The Nain Rouge has been stirring up trouble—and maybe generating some goodwill—for more than 300 years.
For the last decade, on the first Sunday in spring, a demon has stalked the streets of Detroit. Sometimes he arrives on a forklift. Once he rode in on a mechanical dragon; another time he was astride a float modeled on a cockroach, like a mischievous Poseidon on a scuttling chariot.
However he makes his entrance, this creature, known as the Nain Rouge, loves to rile up the locals. At the annual Marche du Nain Rouge, a parade that’s also part concert and part interactive theater, complete with elaborate homemade costumes and floats, someone dresses up as the Nain and taunts thousands of Detroiters at a time—whoever shows up to stroll, cheer, or jeer. (Organizers wouldn’t say who gets the dreaded or coveted demon gig.) All in all, it’s a festivity that Francis Grunow, the co-founder and parade director, calls “kind of a mashup of Halloween, Burning Man, and Mardi Gras.”
Each year, between 5,000 and 7,000 people turn out to celebrate Detroit’s favorite demon, or to cast him away. Depending on whom you ask, the ill-tempered imp is either defender of the city, who appears to warn people that danger is coming, or the very engine of said danger, delighting in any disasters that befall the place.
Legend has it that the Nain has been visiting Detroit since at least the 1700s. His tale features in the 1884 volume Legends of le Détroit, collected by the local author and historian Marie Caroline Watson Hamlin, who was descended from some of the city’s first French arrivals.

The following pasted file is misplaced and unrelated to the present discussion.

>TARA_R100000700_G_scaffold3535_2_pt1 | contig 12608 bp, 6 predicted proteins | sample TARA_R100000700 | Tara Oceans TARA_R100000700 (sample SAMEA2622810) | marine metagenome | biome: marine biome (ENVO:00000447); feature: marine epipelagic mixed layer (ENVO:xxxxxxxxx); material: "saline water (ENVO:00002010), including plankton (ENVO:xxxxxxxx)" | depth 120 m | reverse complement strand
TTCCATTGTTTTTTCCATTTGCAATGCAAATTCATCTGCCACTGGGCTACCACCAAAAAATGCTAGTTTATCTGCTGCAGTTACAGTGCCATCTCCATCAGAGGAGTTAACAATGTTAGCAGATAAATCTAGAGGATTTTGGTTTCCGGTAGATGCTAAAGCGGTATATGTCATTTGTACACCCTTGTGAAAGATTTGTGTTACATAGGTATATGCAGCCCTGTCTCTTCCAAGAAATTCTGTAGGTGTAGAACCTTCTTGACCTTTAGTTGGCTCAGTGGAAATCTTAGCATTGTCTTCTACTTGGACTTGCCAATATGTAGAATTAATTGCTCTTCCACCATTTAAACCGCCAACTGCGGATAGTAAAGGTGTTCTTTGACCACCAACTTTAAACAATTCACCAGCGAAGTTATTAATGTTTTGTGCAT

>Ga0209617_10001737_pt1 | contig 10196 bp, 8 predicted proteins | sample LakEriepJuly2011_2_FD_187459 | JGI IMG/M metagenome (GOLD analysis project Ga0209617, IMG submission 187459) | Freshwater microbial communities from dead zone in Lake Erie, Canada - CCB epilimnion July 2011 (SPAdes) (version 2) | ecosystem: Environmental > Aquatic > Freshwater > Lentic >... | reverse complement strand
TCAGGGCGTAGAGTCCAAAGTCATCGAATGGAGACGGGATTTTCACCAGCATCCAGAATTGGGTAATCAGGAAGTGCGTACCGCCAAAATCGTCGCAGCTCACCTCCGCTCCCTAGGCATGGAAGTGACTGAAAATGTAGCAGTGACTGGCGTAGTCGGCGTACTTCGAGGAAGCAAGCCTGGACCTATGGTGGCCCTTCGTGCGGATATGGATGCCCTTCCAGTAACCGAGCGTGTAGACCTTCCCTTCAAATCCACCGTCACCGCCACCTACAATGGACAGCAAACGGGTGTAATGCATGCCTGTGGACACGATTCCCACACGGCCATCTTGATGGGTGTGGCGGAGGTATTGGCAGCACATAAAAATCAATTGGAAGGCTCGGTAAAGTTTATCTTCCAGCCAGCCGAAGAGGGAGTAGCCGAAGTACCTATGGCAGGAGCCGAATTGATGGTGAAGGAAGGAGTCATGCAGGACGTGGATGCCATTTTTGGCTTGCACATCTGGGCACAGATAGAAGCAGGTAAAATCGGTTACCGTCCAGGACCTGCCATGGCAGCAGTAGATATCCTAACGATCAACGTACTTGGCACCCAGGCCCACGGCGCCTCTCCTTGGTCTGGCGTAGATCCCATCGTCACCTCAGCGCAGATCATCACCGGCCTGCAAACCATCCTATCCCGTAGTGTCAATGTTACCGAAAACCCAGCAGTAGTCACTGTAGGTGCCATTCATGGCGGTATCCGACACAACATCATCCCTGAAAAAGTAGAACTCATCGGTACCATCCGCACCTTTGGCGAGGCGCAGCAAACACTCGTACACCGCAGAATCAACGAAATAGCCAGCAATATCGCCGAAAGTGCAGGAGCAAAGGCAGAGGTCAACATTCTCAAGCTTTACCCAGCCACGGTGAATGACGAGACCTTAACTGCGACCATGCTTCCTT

To hear Hamlin tell it, the trouble began at a party in Québec one March evening in 1701. At the castle of St. Louis, she writes, the French explorer Antoine Laumet de la Mothe Cadillac—who would soon depart to claim Detroit for the French and their fur traders—and other officials gathered around a table, “resplendent with costly silver and sparkling glass,” their heads swimming with wine from the building’s “noted cellars.”
Into that shimmering scene burst a “swarthy,” fortune-telling crone with a scrawny black cat on her shoulder. She called herself Mère Minique, La Sorcière, and she came bearing a warning. Things would work out well for Cadillac, she promised, but if—and only if—he appeased the Nain Rouge, or “Red Dwarf.”
The demon “emitted a cold gleam like the reflection from a polished surface, bewildering and dazzling all who came within its focus.”
Hamlin describes the creature as the ornery “demon of the Strait” (détroit is the French word for “strait,” a narrow waterway linking two other bodies of water). The Nain was a creature “most malignant,” the prophetess said, but “capable of being appeased by flattery.” If Cadillac played his cards right, the woman foretold, he would “found a great city which one day will have more inhabitants than New France now possesses.” Cross the demon or let your ambition run amok, she cautioned Cadillac, and “your name will be scarcely known in the city you founded.”